Travel from the gleaming salt floor of Uyuni to the Siloli Desert's (technically part of the Atacama) rock formations and Eduardo Abaroa National Park, stopping along the way at lagoons each beautiful in its own way, visit the hotsprings and geysers, a hotel made entirely of salt, and a volcanic peak now become an "island".
You'll be picked up in 10:00 in the town of Uyuni and we'll head in our 4x4 Jeep to the world's largest desert of salt, the Uyuni Salt Flats, whose surface holds 10 billion tons of salt and whose brine lake 7 to 66 feet beneath the salt crust contains 50-70% of the world's lithium reserves.
At the one-street town of Colchani we'll observe how the workers of a cooperative jointly owned among them use traditionally rustic methods of artisanal salt extraction. These are the only people who can exploit this natural resource. While there you'll be able to see their salt-based artisan products as well.
During our next stop you'll be able to see how locals can cope with scarce traditional building materials: the Salt Hotel in the center of Uyuni was once a functioning hotel made completely of salt from walls to beds, but now operates only as a sort of museum.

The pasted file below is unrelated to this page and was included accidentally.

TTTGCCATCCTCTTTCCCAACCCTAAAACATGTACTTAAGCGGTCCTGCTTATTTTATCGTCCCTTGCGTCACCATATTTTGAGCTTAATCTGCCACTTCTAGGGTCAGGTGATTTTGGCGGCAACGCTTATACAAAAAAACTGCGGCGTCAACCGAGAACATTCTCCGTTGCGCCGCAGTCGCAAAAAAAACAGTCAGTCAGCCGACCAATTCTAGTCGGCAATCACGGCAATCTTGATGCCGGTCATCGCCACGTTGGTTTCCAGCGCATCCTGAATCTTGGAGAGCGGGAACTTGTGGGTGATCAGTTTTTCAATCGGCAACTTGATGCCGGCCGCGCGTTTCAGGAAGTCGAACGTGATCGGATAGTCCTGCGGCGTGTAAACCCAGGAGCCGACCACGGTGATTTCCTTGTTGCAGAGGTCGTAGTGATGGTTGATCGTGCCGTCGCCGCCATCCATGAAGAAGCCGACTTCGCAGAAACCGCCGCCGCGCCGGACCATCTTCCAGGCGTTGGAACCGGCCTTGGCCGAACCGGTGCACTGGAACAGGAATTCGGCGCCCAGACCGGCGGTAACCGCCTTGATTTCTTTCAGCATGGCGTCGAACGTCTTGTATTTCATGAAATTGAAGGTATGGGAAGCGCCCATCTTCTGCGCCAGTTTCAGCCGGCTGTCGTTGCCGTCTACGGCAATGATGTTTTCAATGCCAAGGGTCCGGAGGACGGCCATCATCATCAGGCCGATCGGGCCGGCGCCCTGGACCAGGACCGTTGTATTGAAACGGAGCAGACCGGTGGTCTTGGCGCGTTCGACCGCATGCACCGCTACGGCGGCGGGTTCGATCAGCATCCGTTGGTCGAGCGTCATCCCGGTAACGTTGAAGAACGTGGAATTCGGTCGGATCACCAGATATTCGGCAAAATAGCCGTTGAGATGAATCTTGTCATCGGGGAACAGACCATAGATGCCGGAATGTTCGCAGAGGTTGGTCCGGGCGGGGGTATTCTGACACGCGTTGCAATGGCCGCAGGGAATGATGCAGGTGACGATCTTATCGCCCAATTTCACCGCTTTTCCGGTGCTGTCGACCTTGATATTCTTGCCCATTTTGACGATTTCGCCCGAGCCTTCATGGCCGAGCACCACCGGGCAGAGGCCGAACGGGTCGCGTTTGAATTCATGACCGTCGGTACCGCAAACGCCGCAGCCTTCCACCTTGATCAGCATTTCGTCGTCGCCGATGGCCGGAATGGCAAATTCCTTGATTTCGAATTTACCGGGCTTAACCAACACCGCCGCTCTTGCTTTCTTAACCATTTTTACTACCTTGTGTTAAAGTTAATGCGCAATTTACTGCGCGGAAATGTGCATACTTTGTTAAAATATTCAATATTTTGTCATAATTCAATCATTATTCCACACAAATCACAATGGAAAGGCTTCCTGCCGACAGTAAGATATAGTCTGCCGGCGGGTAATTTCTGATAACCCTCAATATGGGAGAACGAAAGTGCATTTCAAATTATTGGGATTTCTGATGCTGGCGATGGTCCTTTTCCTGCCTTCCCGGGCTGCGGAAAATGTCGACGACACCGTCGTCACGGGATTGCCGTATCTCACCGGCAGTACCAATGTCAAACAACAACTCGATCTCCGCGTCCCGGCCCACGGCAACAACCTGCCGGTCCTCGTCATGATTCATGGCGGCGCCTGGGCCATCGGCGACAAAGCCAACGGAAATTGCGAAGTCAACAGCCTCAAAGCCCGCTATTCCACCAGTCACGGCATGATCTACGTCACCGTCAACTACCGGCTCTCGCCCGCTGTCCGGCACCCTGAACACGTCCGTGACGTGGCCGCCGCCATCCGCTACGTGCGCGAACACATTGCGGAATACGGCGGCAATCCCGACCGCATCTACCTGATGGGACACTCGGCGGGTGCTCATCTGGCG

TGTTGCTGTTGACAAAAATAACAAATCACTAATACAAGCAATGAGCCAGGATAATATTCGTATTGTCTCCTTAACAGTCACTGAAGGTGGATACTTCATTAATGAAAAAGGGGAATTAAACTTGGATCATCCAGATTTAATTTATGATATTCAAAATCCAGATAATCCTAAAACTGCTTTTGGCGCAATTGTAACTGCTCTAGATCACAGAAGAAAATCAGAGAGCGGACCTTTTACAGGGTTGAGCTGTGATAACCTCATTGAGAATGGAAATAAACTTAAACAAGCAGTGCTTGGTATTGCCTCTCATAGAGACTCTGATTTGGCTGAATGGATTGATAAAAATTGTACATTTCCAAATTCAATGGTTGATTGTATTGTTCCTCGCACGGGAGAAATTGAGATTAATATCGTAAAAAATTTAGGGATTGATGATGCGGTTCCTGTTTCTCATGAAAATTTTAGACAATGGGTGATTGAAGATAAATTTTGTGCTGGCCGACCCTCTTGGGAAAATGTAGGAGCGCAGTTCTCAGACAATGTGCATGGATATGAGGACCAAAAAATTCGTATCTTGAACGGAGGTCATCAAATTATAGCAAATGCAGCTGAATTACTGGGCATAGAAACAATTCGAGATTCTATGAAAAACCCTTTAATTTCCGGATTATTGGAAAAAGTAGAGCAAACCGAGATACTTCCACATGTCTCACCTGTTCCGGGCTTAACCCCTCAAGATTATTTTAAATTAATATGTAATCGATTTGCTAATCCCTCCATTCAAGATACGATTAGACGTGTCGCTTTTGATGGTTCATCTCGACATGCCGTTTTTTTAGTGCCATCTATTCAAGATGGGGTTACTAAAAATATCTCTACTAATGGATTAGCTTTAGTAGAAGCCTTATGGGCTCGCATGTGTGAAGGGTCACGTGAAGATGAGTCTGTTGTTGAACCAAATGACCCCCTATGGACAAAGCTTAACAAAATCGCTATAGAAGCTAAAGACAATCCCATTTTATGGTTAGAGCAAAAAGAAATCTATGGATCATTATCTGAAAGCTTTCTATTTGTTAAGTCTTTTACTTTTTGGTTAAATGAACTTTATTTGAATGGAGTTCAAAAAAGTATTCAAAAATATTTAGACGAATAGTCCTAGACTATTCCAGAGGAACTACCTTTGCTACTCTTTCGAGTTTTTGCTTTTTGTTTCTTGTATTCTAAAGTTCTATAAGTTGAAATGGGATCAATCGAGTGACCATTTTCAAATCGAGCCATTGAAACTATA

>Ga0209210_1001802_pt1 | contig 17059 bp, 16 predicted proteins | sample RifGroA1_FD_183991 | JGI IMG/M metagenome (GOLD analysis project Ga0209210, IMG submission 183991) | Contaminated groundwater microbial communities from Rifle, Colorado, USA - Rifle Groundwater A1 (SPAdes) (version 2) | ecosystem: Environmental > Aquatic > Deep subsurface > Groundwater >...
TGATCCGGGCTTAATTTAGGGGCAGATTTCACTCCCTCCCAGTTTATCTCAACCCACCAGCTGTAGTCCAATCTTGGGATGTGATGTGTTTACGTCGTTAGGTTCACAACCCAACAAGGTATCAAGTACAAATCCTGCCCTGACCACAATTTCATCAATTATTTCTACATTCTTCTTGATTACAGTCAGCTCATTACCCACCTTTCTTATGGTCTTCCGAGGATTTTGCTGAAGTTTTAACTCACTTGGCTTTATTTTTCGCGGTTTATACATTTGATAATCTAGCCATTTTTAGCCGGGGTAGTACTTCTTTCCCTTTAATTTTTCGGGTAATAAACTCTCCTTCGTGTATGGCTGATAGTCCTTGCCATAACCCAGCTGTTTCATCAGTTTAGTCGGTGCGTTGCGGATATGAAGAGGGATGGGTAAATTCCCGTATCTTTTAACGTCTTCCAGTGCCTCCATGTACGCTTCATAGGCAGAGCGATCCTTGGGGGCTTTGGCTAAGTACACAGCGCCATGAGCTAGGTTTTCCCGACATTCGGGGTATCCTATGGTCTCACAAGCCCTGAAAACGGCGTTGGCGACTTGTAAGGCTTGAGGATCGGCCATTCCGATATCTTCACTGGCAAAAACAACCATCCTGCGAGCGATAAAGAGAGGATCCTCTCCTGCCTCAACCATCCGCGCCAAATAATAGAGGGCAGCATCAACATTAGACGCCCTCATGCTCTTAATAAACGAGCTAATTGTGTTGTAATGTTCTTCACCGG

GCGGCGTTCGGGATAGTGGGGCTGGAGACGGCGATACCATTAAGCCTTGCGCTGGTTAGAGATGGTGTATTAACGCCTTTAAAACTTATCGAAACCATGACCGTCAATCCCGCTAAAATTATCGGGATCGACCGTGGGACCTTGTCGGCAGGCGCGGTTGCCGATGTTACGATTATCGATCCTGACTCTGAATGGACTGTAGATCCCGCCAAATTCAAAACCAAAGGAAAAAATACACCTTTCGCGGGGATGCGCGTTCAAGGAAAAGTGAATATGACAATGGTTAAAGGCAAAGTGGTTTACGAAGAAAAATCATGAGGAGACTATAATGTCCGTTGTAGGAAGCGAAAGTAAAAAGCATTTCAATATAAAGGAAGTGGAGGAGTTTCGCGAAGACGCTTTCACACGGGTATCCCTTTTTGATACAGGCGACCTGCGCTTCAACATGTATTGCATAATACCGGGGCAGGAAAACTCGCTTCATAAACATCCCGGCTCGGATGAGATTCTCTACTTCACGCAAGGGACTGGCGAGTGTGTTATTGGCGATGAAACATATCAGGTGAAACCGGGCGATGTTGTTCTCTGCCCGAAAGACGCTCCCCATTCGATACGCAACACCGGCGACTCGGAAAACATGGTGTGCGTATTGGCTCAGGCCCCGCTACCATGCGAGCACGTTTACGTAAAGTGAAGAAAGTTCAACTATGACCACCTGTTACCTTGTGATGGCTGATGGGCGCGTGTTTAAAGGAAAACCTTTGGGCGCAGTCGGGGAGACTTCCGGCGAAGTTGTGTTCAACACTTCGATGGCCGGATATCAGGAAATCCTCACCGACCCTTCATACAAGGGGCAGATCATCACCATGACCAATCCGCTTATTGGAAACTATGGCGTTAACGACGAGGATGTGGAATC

Our next visit will be to Fish Island. In Uyuni, the "islands" are not literally islands but rather the tops of ancient volcanoes which were submered way back when Uyuni was part of a massive prehistoric lake, Lika Minchin. Their strange coral-like structures house colonies of the curly-tailed viscacha, an animal reminiscent of the rabbit. You'll note the fossils and algae in their deposits and marvel before the giant 39ft cacti.
Our day ends in the small town of Chuvica, where we will spend the night in a family home.
After breakfast we'll depart for the Cañapa, Stinking, Chiarcota, Honda, and Radadita Lagoons, where we will watch the flamingos feeding. The stinking lagoon is aptly named due to the sulfur and algae in the water, but this same red algae gives color to the hundreds of flamingos at this lake.
In November, this area becomes a breeding ground for flamingos, including the rare James's Flamingos, and other bird species.
Afterwards we will continue to the Siloli Desert, famous for its extraordinary eroded rock formations such as the Tree Stone. Siloli is considered part of the world's driest desert, the Atacama, even though it's only an hour from the colored lakes.
Our last stop is the Eduardo Abaroa National Park, the entrance to the Red Lagoon. Here, you will see three different kinds of flamingos and other diverse birds. We'll spend the night in this spot.
We'll wake up early at 5:30 am, which will allow us to better appreciate the Sol de la Mañana (Morning Sun) Geysers, where we will have our breakfast while observing these noisy fumaroles which explode through surface holes and mud pools every few seconds.
Afterwards we'll head to the Chalvin Desert to relax in the natural hotsprings.
Then it's off to the beautiful Green Lagoon, a green lake whose mirror-like waters reflect Licancabur Volcano, at whose base it lies.
Finally, we must return to the town of Uyuni.
*Tourist Class or Public Bus Options Available